Nature conservation in a densely populated, intensively farmed island like Britain is never going to be easy. With 383 people per square kilometre, England has three times the EU average population density. Moreover, there are, mainly through immigration, two million more of us than there were in 1989. The Continental model of creating National Parks in wild and remote places does not work here, mainly because England, at least, has so few such places. Our National Parks are normal countryside that just happens to be prettier than the places outside. There are planning constraints, slightly better resources and perhaps more rights of way, but that is about all. With the possible exceptions of the Broads and the New Forest, our Parks do not add significantly to the conservation of wildlife. Our British alternative, the SSSI, is a collection of often small, isolated ‘islands’ amid lifeless crops and suburban sprawl. What makes Britain punch above its weight in biodiversity terms is not superior protection but geography: our long coastline and our complex rocks, ranging from pre-Cambrian to post-glacial gravel, produce some of the most variable small-scale scenery in Europe. But we are also a cool, wet, everlastingly green island. Mosses and lichens do well in our damp Atlantic climate. In every other major terrestrial group except birds, however, we are impoverished compared with our nearest Continental neighbours.

Successful conservation is all the more difficult because there are pervasive things which we are unable to do much about. One of them is increased soil fertility, especially along roadsides and watercourses. A big increase in nitrogen from fertiliser and traffic emissions has shifted the balance of plant competition in favour of bulky, shading, fast-growing species such as Cow Parsley Anthriscus sylvestris, Hogweed Heracleum sphondylium, nettles and coarse grasses. Their spread comes at the expense of smaller plants that are thereby deprived of heat and light, as well as space. Increased fertility is probably linked to the increase in scrub in natural grassland and heaths and the spread of Tor-grass Brachypodium pinnatum on downland. Its most noticeable effect is fewer flowers (and hence less colour), less diversity and all that that implies for dependent invertebrates and food-webs. The failure to do anything about such observable changes in the soil is one of the more significant failures of conservation.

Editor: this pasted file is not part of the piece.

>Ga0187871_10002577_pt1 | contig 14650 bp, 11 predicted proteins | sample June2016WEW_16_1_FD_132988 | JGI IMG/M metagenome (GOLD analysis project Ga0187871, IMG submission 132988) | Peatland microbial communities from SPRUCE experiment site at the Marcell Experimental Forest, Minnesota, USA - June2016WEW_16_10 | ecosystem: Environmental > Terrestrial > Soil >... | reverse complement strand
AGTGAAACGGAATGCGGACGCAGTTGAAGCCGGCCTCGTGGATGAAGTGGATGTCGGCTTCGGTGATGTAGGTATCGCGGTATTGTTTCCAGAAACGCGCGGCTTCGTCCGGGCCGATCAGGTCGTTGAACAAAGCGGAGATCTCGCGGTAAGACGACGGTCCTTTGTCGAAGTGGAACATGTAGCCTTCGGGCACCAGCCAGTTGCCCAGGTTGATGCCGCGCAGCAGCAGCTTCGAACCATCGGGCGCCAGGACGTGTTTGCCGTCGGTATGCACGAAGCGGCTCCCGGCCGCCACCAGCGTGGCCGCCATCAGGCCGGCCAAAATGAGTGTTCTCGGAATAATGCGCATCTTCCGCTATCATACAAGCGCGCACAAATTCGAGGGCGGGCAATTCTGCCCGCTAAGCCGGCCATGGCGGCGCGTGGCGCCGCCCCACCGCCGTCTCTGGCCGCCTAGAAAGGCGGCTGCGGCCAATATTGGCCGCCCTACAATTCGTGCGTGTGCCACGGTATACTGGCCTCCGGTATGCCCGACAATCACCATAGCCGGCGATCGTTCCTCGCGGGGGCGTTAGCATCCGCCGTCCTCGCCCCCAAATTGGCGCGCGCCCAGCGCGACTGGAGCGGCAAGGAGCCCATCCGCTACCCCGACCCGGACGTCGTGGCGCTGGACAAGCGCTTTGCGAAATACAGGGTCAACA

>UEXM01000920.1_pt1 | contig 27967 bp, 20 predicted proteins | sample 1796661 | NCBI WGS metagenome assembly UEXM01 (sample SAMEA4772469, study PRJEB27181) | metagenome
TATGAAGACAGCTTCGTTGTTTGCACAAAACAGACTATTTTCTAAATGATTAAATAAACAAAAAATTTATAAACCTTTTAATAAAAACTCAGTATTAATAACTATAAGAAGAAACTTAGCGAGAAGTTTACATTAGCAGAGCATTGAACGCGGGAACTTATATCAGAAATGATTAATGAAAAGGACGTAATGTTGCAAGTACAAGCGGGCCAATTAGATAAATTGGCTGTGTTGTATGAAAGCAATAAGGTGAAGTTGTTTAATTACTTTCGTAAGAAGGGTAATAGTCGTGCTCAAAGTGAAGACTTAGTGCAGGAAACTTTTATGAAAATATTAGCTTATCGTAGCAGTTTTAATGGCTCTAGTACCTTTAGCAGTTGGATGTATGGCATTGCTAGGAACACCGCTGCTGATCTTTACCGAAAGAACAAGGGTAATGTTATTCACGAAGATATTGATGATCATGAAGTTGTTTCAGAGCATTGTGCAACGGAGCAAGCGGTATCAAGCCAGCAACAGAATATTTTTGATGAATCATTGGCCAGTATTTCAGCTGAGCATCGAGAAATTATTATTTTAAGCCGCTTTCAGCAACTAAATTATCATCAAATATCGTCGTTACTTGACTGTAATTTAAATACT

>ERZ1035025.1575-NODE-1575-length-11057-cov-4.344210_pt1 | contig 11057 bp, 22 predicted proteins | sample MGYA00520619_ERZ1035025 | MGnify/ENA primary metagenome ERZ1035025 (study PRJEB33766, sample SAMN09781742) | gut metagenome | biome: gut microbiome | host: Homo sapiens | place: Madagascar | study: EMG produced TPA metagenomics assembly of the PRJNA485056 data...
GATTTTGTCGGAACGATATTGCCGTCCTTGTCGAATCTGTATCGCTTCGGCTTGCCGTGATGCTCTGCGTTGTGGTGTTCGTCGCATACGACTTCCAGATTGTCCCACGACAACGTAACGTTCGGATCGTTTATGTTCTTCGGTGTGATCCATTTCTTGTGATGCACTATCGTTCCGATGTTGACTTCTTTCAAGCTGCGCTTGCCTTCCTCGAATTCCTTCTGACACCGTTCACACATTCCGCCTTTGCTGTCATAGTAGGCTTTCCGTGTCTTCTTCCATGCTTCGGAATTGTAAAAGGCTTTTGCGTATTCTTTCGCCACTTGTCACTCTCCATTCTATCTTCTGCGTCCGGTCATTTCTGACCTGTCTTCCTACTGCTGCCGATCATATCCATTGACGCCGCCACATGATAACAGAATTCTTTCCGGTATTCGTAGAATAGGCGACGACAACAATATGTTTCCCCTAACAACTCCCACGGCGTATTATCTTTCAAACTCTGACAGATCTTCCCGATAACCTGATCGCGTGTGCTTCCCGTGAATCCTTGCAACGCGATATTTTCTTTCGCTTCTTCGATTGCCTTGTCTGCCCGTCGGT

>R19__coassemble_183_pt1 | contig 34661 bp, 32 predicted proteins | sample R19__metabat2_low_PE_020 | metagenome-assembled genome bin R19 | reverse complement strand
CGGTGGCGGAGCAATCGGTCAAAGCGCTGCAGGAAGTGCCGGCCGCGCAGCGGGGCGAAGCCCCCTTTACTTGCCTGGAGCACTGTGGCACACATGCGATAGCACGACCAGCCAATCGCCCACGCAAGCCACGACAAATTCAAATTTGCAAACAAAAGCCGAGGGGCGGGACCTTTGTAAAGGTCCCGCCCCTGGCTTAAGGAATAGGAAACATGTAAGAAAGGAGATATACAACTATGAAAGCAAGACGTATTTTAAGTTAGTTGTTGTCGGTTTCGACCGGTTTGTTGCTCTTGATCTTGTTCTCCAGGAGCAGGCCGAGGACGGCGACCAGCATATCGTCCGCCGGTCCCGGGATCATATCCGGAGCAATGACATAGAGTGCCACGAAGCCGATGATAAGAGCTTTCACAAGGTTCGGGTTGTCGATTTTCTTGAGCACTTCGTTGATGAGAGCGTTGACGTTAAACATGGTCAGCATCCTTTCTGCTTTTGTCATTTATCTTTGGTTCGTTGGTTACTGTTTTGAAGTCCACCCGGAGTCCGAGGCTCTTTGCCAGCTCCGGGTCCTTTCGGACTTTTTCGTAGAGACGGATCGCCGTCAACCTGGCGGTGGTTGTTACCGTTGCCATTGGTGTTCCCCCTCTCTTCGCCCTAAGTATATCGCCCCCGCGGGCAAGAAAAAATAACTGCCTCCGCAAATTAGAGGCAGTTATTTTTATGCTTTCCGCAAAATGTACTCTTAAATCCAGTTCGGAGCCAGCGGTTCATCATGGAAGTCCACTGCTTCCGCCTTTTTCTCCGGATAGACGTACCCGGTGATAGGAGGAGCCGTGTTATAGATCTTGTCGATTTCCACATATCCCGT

To the increased competition between native species must be added competition from introduced species. The globalisation of trade has vastly increased the number of ‘escaped’ plants, animals and invertebrates – you have only to look at the size of recent county floras to appreciate the scale of it. In some ways this is an exciting development, increasing the dynamic of nature and introducing a host of colourful and, mostly, harmless species to the urban landscape. The downside, however, is that a few of them become too successful, compete with native species and sometimes outcompete them. Everyone knows about the impact of American Mink Neovison vison, Grey Squirrel Sciurus carolinensis and Ruddy Duck Oxyura jamaicensis on native animals. More fundamental damage may be caused by humbler creatures such as the Harlequin Ladybird Harmonia axyridis or accidentally imported flatworms from far-away New Zealand. Aquatic habitats are particularly vulnerable to species we could well do without, such as Signal Crayfish Pacifastacus leniusculus, various ‘killer shrimps’ and garden-pond throw-outs such as the pernicious New Zealand Pigmyweed Crassula helmsii. Most serious of all, we are introducing diseases that attack trees. Ash dieback is only the latest in a catalogue of new pathogens whose arrival and spread we seem powerless to prevent.

Then there is the weather. Climate change was a recent concern back in 1989. It is now, of course, at the forefront of the political agenda worldwide. In Britain every year seems to throw up new records, and the recent trend is for milder, wetter, less predictable seasons. If such places as the Somerset Levels continue to flood for months on end, farming there will become impossible. The gainer, potentially, will be nature. The same would be true if river catchments were afforested, or at least if they were afforested in the right way. But for now such gains are theoretical. Shifting seasons and bad summers create instability that throws the natural systems of the world into chaos. Climate change as we have experienced it in Britain so far is, on balance, not good for wildlife.

This is an excerpt; the full, much longer version of this article was published in August’s edition of British Wildlife magazine. Subscribe or order back-issues here: www.britishwildlife.com

Order Peter Marren’s book Mushrooms (British Wildlife Collection 1) here.